Somber Press Conference About DBP Fire Turns into Mud-Slinging Fest

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Dayton Beach Park (DBP) is back in the spotlight, as this past Friday, January 12, a tragic fire at 8800 Shore Front Parkway, resulted in the death of 91-year-old resident, Ethel Davis, sent several residents and first responders to the hospital, and displaced six families from their homes.

In response, early Sunday morning on January 14, Rockaway’s local electeds, Assemblywoman Stacey Pheffer Amato and Senator Joseph P. Addabbo, together with NYC Comptroller Scott M. Stringer held a press conference calling out the NYC Housing Preservation Department (HPD) for their lack of oversight in providing annual inspections within the Mitchell-Lama Housing Development Co-op incorporating DBP buildings, 8100, 8200, 8400, 8600 and 8800 all on Shore Front Parkway.

As a crowd gathered in the freezing cold at the press conference on Shore Front Parkway across from 8800, the atmosphere was splintered by divisive protests with DBP board members and devastated residents. When Assemblywoman Amato was speaking, congratulating the NYPD and FDNY first responders for their hard work, and stating DBP’s board of directors and management needed “to be held accountable” for the fire that “could have been avoided” because apartment inspections hadn’t been conducted in years, a woman identified as DBP board secretary, Elizabeth Koffer, started shouting, “You are disgusting. Shame on you Stacey! How dare you accuse the board for this?”

As the rabble-rousing continued, Senator Addabbo stepped up and said, “It’s about time, we stop reacting, and start preventing. I proudly stand with my Assemblywoman, and I’m determined to make sure we move forward as one collective voice. I support Stacey proudly, and so does the community.”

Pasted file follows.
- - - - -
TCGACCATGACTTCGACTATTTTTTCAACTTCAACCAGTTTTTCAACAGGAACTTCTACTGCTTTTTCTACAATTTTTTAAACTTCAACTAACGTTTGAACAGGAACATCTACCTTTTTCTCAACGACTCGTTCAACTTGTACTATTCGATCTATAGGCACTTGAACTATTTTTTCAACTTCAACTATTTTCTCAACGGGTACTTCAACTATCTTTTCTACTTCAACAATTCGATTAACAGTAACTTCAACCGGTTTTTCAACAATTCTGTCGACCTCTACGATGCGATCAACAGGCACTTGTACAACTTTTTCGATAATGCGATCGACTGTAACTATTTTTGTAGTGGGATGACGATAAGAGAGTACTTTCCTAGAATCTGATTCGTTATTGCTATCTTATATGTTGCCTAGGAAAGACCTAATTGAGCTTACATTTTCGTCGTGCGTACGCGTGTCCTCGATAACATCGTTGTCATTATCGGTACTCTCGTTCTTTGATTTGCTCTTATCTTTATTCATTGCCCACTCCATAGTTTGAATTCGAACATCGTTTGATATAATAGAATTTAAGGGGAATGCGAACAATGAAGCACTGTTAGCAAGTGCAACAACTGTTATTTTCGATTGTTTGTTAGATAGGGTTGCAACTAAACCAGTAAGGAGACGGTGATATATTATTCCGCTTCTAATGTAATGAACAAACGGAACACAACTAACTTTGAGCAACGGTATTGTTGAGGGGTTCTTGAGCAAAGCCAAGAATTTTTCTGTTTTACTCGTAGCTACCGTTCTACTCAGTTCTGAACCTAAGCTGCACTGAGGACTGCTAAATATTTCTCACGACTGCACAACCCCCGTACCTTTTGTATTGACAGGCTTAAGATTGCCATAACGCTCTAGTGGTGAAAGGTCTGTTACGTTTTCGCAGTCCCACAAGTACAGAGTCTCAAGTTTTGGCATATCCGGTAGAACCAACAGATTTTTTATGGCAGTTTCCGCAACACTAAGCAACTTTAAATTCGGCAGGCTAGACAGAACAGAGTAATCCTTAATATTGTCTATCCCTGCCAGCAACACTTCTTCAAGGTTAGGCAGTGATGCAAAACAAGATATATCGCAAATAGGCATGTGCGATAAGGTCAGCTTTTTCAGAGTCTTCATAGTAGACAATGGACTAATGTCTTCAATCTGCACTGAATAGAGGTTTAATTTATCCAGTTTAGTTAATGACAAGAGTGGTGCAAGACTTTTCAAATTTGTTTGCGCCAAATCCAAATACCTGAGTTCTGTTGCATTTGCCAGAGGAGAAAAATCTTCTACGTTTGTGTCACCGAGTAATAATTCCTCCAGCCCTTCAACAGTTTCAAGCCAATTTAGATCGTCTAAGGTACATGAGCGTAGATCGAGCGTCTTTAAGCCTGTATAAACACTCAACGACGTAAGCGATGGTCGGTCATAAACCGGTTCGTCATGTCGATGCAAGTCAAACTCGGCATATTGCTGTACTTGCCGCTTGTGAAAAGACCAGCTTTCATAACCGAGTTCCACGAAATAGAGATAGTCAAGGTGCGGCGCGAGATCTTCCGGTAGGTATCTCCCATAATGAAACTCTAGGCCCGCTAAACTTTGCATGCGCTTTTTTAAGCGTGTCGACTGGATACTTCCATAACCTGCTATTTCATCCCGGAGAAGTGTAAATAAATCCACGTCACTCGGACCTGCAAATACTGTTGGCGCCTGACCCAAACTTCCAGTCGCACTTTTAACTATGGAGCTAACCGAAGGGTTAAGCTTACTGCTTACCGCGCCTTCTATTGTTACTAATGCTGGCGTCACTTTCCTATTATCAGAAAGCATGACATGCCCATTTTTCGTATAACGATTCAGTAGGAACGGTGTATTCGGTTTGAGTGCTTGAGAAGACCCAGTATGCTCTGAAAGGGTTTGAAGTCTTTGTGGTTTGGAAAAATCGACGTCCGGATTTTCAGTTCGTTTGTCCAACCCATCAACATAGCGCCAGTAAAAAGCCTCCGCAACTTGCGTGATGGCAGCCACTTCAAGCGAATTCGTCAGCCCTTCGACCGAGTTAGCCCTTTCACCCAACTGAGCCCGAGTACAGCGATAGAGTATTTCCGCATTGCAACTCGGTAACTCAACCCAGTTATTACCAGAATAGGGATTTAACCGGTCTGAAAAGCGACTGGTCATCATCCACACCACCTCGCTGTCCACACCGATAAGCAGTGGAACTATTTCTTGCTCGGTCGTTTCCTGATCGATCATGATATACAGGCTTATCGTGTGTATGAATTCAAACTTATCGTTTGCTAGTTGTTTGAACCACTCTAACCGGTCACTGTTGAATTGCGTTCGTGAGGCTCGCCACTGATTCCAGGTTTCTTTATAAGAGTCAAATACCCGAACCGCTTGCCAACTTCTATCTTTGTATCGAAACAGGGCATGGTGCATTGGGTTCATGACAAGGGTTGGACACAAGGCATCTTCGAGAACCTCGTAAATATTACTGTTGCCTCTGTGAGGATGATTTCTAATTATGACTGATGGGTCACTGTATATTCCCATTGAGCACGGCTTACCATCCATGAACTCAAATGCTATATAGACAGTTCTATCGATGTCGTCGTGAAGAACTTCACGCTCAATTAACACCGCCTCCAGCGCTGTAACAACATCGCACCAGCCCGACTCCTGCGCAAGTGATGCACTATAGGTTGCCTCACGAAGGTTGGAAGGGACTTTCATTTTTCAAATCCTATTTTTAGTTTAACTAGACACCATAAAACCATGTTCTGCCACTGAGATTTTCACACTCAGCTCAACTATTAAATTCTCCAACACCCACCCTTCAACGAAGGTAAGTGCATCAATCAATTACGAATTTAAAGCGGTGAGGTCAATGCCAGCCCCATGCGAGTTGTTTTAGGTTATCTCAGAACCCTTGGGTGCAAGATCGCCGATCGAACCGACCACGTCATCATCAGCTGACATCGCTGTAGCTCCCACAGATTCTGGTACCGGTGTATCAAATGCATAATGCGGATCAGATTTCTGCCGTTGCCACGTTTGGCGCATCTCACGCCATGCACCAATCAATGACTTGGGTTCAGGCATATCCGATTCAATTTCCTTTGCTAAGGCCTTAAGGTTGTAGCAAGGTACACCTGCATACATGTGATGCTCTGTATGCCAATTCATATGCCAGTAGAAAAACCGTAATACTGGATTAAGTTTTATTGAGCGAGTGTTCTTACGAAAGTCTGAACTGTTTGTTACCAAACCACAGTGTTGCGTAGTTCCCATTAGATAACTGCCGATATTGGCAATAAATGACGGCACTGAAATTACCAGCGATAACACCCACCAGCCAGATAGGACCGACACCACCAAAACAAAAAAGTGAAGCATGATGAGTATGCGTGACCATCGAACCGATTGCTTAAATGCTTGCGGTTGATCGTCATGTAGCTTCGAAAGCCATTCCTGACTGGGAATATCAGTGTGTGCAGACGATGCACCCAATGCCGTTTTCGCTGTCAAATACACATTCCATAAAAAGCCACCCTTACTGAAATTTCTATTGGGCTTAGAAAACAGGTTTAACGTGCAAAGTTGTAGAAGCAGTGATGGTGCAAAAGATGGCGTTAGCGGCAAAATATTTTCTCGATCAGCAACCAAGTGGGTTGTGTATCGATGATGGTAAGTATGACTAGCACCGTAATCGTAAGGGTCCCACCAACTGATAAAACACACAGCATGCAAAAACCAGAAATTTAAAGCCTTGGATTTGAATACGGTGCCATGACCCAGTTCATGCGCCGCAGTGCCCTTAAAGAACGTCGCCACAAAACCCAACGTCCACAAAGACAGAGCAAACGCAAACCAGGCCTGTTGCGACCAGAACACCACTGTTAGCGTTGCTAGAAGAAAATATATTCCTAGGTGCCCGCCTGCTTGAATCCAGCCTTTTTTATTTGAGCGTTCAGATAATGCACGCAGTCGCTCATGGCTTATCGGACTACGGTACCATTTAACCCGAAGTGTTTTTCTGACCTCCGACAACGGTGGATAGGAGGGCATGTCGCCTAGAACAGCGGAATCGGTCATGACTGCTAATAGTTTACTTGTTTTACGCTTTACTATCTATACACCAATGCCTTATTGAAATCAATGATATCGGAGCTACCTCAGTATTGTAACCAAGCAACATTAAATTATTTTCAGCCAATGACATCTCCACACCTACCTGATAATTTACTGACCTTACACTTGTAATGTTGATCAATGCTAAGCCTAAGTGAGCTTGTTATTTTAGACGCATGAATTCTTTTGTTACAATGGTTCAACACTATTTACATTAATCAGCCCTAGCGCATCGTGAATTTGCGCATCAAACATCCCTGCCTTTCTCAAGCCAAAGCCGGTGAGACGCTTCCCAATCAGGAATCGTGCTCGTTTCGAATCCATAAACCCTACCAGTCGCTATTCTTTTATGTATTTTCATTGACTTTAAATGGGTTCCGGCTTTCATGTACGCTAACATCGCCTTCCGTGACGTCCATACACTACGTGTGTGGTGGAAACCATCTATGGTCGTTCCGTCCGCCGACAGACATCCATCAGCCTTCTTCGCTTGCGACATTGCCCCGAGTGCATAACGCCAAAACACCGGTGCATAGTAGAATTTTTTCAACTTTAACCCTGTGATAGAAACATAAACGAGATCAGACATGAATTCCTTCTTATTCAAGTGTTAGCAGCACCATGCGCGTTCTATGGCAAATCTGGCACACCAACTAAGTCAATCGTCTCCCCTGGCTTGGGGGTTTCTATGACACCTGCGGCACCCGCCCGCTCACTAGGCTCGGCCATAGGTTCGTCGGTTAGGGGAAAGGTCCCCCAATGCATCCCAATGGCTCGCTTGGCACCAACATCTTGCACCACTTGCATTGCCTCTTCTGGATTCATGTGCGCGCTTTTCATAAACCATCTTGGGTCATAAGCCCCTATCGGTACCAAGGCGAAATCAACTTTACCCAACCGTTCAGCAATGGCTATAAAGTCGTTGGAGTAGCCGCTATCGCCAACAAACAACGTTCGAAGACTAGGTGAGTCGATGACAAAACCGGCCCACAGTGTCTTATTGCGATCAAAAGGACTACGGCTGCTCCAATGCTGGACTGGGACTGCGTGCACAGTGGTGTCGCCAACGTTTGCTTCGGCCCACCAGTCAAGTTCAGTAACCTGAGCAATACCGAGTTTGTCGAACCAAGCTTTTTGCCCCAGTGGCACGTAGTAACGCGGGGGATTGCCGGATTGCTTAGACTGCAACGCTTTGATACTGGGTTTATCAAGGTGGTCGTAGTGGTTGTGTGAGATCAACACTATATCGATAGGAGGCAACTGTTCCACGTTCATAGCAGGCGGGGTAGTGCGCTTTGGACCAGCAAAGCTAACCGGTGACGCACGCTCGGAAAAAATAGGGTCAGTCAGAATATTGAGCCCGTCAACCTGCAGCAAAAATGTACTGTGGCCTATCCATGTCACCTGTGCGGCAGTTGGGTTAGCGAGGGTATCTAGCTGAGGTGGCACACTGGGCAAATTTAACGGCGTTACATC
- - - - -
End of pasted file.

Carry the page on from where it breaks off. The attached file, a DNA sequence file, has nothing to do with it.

When The Rockaway Times contacted HPD as to what was amiss with the apartment inspections, this was their spokesperson’s official response: “HPD takes its oversight of Mitchell-Lama developments extremely seriously. This fire was a terrible tragedy and our heart goes out to the family of the woman who lost her life. Inspections are important for the health and safety of tenants in all buildings, and at DBP, the new management company had sent out notices of inspection, slated to start today, prior to the fire. As to HPD’s oversight, residents in all Mitchell Lama Co-ops elect a board to oversee the management of the coop. The board is responsible for complying with all HPD rules and regulations. HPD works with co-op boards and management companies to make sure buildings are run in compliance with HPD rules/regulations.

According to HPD, inspections at DBP were last done in 2015. At that time, the inspection was refused in the apartment, where the fire started. The building (8800) was out of compliance with HPD inspection rules, which require annual inspections.

 HPD added that “the board was aware they were out of compliance and brought on a new management company to get back into compliance and improve overall conditions at the coop. Inspections by the new management company have already been scheduled to begin on Tuesday, January 16. At HPD's instruction, restarting the annual inspection process was a top priority for the new management company.” The inspections, which did start on Tuesday, were scheduled before the fire took place. Residents were given notices about the upcoming inspections on January 10, just two days before the fire. The notice said that the inspections would include, “looking at the condition of the apartments, smoke detectors, windows, electrical outlets, and general visual examination of all apartments from January 16 to January 24, 2018.”

 However the inspection would be a few days too late with an unexpected tragedy ensuing on January 12. HPD referred to a statement from the FDNY claiming that “a halogen lamp caused the fire, but extra items in the apartment did not have impact on the cause of the fire or the firefighting operations.”

 “While there is no indication that the occupant was a hoarder, hoarding is a health and safety violation and in extreme circumstances we have moved to evict people. We encourage buildings to work with tenants to resolve health situations first before resorting to eviction,” HPD said.

Meanwhile residents and board members and even some who live in the area but not in Dayton continue to squabble on Facebook, flinging accusations and insults.

HPD, as of press time, still has not completed their audit of the list of voting shareholders for DBP’s still pending board of directors’ election.

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